Members of Majles signed a petition on Tuesday condemning the European proposal to suspending uranium enrichment and calling on the government not to heed such "an illegitimate demand".

Some 93 MMs said in their petition that the Europeans have ignored all the steps Iran has taken to build confidence over its nuclear program and attempted to strip Iran of the rights stipulated in the NPT.

"Ignoring all the measures Iran has taken to allay the concerns about national nuclear program, the European states have put forward illegitimate demands of halting uranium enrichment", lawmakers said in their petition, calling on the government not to accept the European proposal adding that since the Europeans did not appreciate the steps Iran took as confidence-building measures, the additional protocol should no longer take effect.

Hard line newspapers controlled by the conservatives have joined the chorus, urging the government of the embattled President Mohammad Khatami to take the country out of the NPT, as did Communist North Korea before.

On Sunday, the Iranian Foreign Affairs Ministry that has also its hands in the nuclear negotiations rejected the latest "package" saying it was not "balanced" and did not answer Iranian demands.

According to Mr. Rohani, what Tehran wanted from both IAEA and the Europeans is to close Iran's nuclear case on the basis of legal documents in order to prove to the world that its nuclear programs are only for peaceful purposes.

"Our red line is that we can not accept double standards. We are a signatory of the Non Proliferation Treaty and we want our rights of access to advanced nuclear technologies for peaceful purposes to be officially and publicly accepted by the IAEA. We want the European three major powers to announce it openly", he stressed.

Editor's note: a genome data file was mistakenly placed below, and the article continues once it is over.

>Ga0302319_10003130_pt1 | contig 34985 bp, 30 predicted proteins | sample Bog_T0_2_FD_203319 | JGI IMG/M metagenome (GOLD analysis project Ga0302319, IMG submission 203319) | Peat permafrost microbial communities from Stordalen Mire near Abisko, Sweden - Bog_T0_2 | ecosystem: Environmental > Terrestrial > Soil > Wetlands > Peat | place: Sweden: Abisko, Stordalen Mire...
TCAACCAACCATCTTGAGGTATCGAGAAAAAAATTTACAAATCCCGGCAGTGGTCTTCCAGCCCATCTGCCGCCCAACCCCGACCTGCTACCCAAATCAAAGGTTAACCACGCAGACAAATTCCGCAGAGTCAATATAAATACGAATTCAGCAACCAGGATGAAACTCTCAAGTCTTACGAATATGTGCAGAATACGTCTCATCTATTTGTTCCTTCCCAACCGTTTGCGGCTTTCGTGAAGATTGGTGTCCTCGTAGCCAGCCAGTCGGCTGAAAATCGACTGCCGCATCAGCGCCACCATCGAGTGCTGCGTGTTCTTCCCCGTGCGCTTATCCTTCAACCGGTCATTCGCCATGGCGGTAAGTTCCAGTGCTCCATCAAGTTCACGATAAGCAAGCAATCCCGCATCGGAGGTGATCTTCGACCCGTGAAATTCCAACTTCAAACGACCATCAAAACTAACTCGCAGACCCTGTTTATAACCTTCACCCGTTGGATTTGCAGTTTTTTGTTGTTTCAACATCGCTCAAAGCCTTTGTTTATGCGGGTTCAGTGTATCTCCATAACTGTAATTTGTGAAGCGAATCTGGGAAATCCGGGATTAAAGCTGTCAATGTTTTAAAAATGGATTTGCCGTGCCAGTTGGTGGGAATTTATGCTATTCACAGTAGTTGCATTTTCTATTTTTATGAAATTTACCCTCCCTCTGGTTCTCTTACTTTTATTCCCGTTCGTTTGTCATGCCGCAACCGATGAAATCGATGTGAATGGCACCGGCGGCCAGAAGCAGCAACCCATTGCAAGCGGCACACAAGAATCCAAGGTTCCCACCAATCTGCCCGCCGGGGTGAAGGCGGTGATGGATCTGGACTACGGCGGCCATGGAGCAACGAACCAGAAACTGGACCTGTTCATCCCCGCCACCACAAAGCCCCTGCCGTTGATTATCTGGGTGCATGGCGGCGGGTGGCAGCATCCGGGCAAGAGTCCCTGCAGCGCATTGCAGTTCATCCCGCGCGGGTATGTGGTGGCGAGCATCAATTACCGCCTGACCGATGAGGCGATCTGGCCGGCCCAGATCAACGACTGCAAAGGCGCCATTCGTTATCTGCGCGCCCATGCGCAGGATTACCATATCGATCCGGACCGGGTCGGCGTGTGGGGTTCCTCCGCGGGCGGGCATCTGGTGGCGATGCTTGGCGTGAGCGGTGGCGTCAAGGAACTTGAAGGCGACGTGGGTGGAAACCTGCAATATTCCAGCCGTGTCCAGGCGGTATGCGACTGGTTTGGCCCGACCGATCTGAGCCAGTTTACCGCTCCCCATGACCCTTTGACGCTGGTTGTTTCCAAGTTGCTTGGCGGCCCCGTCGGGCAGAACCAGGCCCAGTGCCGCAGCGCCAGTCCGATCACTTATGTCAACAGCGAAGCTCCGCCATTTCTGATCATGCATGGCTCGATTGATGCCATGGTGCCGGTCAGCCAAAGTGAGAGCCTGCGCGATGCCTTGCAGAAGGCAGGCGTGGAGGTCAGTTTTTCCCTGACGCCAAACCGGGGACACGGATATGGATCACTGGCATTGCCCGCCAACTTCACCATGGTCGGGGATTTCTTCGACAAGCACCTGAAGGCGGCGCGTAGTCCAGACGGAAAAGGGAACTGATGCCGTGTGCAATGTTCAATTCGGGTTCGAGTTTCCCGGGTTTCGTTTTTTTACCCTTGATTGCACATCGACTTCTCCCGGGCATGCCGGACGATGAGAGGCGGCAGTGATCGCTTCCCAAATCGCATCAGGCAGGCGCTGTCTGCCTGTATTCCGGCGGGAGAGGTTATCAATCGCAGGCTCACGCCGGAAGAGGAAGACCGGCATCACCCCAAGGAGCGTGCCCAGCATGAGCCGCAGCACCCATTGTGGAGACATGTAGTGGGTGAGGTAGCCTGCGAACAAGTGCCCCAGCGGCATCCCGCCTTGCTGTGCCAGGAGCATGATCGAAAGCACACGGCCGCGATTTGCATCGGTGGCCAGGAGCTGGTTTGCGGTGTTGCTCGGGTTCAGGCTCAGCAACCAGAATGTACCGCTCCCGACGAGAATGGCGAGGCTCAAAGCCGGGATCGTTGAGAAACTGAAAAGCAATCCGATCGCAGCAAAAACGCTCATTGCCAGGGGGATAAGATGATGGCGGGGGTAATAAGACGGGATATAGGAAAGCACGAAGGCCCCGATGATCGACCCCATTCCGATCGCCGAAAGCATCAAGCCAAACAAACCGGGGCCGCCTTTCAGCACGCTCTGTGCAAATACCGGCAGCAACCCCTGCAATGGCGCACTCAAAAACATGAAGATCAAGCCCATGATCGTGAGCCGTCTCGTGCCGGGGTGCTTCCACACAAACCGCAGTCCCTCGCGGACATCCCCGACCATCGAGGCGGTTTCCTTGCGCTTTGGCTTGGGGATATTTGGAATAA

As for the latest report of the IAEA inspectors on Iran's nuclear case, IRNA quoted trhe cleric as having said that based on what has been announced by the UN nuclear watchdog, only two more issues have been left to be explained which were related to the P2s and contamination of Iran's nuclear equipment.

According to Mr. Rohani, the two issues are related to "third countries", which although he did not name, but was clear that it was Pakistan.

"It is possible that part of Iran's nuclear case has not been completed yet because a third state has not extended proper cooperation with the IAEA", Rohani said, adding, "that is the problem of the IAEA and the third country and it has nothing to do with the Islamic Republic".

As further talks between Iran and the EU 3 are expected to be held in Vienna on Wednesday 28 October, ahead of the next meeting of the IAEA'a directors scheduled for 25 November 2004, a meeting that the Americans wants it to be a final call for Iran to stop all its uranium enriching activities before sending the whole issue to the United Nations, British Prime Minister Tony Blair said on Monday that that there was still scope for negotiations with Iran over its nuclear program.

"We do need the Iranians to understand the international community does not find it acceptable that they develop nuclear weapons", Mr. Blair said in response to questions by journalists about the amount of pressures the world could put on Iran, one of the world's largest exporter of crude oil.

Asked whether Britain would join the US in launching military action against Iran over the disputes on its nuclear program, the Prime Minister said, "I don't know anyone who is talking about military action in Iran".

On Sunday, the UN's former chief arms inspector Hans Blix criticized the demands being put on Iran to permanently suspend the enrichment of uranium, even though it was entitled to do so under the Non-Proliferation Treaty.

In an interview with German broadcaster ARD, he urged Western nations to offer Iran concessions, He also warned against air strikes on Iran's nuclear facilities, saying that no nuclear weapons were being developed at such sites. ENDS IRAN NUCLEAR 261004

 

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As of January 2009, this site is definitely closed, but you can follow Safa Haeri on his new blog: DAMAVAND at http://wwwdamavandsafa.blogspot.com


IRAN NOT YET CERTAIN WHICH WAY TO GO ON NUCLEAR ISSUE-Main
A general view of the uranium conversion facility near the central Iranian city of Isfahan.
(AFP/ISNA-HO/File)